An unstructured-grid, finite-volume sea ice model: Development, validation, and application


  • Guoping Gao,

    1. School for Marine Science and Technology, University of Massachusetts Dartmouth, New Bedford, Massachusetts, USA
    2. Marine Ecosystem and Environment Laboratory, College of Marine Science, Shanghai Ocean University, Shanghai, China
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  • Changsheng Chen,

    1. School for Marine Science and Technology, University of Massachusetts Dartmouth, New Bedford, Massachusetts, USA
    2. Marine Ecosystem and Environment Laboratory, College of Marine Science, Shanghai Ocean University, Shanghai, China
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  • Jianhua Qi,

    1. School for Marine Science and Technology, University of Massachusetts Dartmouth, New Bedford, Massachusetts, USA
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  • Robert C. Beardsley

    1. Department of Physical Oceanography, Woods Hole Oceanographic Institution, Woods Hole, Massachusetts, USA
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[1] A sea ice model was developed by converting the Community Ice Code (CICE) into an unstructured-grid, finite-volume version (named UG-CICE). The governing equations were discretized with flux forms over control volumes in the computational domain configured with nonoverlapped triangular meshes in the horizontal and solved using a second-order accurate finite-volume solver. Implementing UG-CICE into the Arctic Ocean finite-volume community ocean model provides a new unstructured-grid, MPI-parallelized model system to resolve the ice-ocean interaction dynamics that frequently occur over complex irregular coastal geometries and steep bottom slopes. UG-CICE was first validated for three benchmark test problems to ensure its capability of repeating the ice dynamics features found in CICE and then for sea ice simulation in the Arctic Ocean under climatologic forcing conditions. The model-data comparison results demonstrate that UG-CICE is robust enough to simulate the seasonal variability of the sea ice concentration, ice coverage, and ice drifting in the Arctic Ocean and adjacent coastal regions.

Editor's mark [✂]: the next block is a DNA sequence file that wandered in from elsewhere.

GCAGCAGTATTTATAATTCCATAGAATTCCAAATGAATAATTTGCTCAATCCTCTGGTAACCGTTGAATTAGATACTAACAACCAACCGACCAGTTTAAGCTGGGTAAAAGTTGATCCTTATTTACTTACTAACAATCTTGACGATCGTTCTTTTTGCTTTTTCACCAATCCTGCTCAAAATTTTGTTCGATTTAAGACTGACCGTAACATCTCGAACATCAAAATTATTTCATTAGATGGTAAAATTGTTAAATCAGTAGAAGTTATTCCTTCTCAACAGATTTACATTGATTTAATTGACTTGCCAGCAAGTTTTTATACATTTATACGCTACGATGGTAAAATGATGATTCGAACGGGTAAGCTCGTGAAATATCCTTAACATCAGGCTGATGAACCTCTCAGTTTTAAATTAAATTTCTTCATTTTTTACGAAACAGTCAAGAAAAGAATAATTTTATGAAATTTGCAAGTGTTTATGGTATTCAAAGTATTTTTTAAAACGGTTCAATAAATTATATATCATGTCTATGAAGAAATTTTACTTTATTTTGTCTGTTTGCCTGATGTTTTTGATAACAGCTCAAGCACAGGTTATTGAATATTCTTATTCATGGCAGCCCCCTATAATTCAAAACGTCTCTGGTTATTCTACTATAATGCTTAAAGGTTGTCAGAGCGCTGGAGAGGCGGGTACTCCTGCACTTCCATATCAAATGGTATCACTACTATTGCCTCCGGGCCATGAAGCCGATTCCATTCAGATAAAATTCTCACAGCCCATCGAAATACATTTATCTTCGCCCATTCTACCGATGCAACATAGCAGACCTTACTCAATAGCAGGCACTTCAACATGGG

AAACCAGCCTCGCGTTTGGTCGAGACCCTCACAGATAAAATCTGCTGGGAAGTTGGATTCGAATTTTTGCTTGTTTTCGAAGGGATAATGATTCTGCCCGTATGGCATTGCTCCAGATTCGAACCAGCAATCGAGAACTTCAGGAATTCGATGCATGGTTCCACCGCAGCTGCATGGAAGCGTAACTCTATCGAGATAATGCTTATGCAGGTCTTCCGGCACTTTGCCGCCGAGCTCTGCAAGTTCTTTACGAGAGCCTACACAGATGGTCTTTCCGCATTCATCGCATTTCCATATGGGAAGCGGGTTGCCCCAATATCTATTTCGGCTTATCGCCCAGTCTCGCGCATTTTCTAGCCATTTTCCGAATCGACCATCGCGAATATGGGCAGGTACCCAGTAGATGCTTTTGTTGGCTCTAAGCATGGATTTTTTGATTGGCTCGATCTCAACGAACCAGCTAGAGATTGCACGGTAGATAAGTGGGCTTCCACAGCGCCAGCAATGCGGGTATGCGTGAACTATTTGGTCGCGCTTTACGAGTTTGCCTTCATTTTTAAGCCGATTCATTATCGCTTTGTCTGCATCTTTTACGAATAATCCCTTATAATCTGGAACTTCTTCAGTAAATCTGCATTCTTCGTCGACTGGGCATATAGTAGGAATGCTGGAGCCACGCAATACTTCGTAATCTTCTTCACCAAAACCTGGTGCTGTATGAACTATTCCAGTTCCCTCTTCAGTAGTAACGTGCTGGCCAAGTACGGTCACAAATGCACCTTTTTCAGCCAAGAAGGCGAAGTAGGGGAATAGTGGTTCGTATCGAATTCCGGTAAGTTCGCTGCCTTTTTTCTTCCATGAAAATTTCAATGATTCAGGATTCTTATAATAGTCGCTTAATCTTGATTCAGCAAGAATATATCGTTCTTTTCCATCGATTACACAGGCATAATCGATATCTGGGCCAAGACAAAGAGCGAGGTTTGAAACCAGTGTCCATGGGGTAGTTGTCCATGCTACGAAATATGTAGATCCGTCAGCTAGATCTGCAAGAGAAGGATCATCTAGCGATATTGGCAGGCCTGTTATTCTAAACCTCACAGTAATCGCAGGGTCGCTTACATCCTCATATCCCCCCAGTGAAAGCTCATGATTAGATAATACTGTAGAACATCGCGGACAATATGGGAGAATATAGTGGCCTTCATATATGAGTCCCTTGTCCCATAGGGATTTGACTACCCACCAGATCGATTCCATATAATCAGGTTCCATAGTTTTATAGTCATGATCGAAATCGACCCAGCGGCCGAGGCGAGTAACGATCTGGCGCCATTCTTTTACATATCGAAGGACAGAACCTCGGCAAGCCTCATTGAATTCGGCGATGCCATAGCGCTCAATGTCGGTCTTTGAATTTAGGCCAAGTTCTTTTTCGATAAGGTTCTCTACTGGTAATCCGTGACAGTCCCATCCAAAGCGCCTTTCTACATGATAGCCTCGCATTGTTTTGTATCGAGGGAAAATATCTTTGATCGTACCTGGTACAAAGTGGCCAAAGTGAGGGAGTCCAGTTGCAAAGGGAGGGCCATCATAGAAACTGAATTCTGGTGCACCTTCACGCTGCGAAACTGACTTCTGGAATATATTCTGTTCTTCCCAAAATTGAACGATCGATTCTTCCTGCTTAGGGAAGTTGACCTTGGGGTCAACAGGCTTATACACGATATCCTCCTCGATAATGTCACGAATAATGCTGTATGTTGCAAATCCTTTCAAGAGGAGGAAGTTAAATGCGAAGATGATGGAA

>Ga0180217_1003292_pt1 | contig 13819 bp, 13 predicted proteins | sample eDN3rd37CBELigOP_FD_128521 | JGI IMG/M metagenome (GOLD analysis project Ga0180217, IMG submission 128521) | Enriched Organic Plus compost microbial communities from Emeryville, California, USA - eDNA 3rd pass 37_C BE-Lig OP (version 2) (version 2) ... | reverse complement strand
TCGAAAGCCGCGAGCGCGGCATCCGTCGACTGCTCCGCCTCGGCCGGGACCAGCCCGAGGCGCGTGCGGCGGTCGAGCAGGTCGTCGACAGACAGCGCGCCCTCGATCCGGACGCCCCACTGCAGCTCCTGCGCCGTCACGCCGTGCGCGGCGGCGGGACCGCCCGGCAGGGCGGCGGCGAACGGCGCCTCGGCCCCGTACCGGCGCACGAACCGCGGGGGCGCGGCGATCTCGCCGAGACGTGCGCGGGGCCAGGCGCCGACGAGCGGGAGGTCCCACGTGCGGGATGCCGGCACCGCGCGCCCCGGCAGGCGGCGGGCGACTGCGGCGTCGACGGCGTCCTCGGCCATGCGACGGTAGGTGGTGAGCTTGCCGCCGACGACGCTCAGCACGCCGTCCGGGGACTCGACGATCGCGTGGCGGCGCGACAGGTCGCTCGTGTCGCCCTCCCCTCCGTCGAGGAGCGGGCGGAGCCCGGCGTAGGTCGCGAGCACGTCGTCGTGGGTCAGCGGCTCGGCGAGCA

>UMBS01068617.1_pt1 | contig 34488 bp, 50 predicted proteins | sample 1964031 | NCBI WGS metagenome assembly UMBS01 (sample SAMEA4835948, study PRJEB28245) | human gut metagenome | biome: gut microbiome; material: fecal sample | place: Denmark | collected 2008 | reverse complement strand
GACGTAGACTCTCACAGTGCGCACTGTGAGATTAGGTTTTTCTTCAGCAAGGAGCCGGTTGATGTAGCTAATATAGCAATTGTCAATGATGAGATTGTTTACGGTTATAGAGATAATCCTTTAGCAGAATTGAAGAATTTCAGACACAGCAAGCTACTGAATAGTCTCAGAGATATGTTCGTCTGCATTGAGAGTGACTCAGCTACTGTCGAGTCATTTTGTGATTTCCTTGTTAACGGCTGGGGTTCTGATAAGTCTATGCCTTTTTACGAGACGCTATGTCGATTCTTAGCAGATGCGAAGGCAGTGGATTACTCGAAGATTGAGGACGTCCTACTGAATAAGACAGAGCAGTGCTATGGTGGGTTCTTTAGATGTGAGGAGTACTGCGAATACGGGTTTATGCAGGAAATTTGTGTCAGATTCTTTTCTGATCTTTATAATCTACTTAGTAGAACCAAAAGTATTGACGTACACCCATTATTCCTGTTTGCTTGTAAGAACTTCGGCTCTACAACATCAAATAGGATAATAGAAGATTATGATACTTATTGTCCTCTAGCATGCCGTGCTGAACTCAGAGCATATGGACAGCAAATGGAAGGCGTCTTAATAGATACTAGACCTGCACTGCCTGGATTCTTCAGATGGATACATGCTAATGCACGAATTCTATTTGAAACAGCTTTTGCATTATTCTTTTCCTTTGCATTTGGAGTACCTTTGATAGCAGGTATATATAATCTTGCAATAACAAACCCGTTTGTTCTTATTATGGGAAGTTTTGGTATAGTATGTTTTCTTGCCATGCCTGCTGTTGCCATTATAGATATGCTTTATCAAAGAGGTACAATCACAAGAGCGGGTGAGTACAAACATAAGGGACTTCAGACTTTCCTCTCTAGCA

1. Introduction

[2] The Arctic Ocean, connected to the North Atlantic Ocean through the Greenland Sea and Baffin Bay and to the Pacific Ocean through Bering Strait, features both basin- and coastal scale ocean processes (Figure 1). Divided by the Lomonosov Ridge, the Eurasia and Canadian Basins are characterized by cyclonic gyres around steep topographic slopes. The water depth over the slope changes abruptly from a few hundred meters to several thousand meters over a distance of a few kilometers. The Canadian Archipelago, located north of mainland Canada and containing many islands, is one of the largest coastal island complexes in the world ocean. This Archipelago functions as a network for the water exchange between the Arctic Ocean and the North Atlantic Ocean [Kliem and Greenberg, 2003; Steiner et al., 2004; Häkkinen and Proshutinsky, 2004] and the tidal energy in Baffin Bay to the Arctic Basin [Kowalik and Proshutinsky, 1994; Chen et al., 2009]. Resolving coastal geometries with numerous islands and narrow passages in the Archipelago and steep bottom topography on the continental slope and ridges has become a critical need for the Arctic Ocean modeling [Proshutinsky et al., 2001, 2005; Proshutinsky and Kowalik, 2007; Panteleev et al., 2007; Golubeva and Platov, 2007].

Figure 1.

Bathymetry and schematic of near-surface and deep circulation in the Arctic region. Contour lines are 50, 500, and 2000 m. Solid black arrows are the near-surface circulation; dashed gray vectors are the deep circulation. Redrawn following the schematic of the circulation of Proshutinsky et al. [2005].

[3] The Arctic Ocean unstructured-grid, finite-volume community ocean model (hereafter referred to as AO-FVCOM) has been developed with an aim to provide better resolution of the complex geometry in this region [Chen et al., 2009, Gao et al., 2010]. To simulate ice-current interaction processes, the Los Alamos Community Ice Code (CICE) was converted into an unstructured-grid, finite-volume version under the FVCOM framework (hereafter referred to as UG-CICE) and implemented into AO-FVCOM. CICE is governed by energy-conserving thermodynamics equations with four layers of ice and one layer of snow in each of five ice categories [Hunke and Lipscomb, 2006], elastic-viscous-plastic ice momentum equations [Hunke and Dukowicz, 1997, 2002; Hunke, 2001], and energy-based ridging schemes of Thorndike et al. [1975], Hibler [1979], and Lipscomb et al. [2007] as well as ice strength parameterizations given by Rothrock [1975]. The original CICE was designed as a module of the Community Climate System Model (CCSM) to couple with the structured-grid ocean model called the Parallel Ocean Program (POP) []. The realistic performance and accuracy of CICE has encouraged its use as a community ice model which has been implemented into other structured-grid ocean models such as MITgcm, HYCOM, and NEMO [Hunke and Lipscomb, 2006].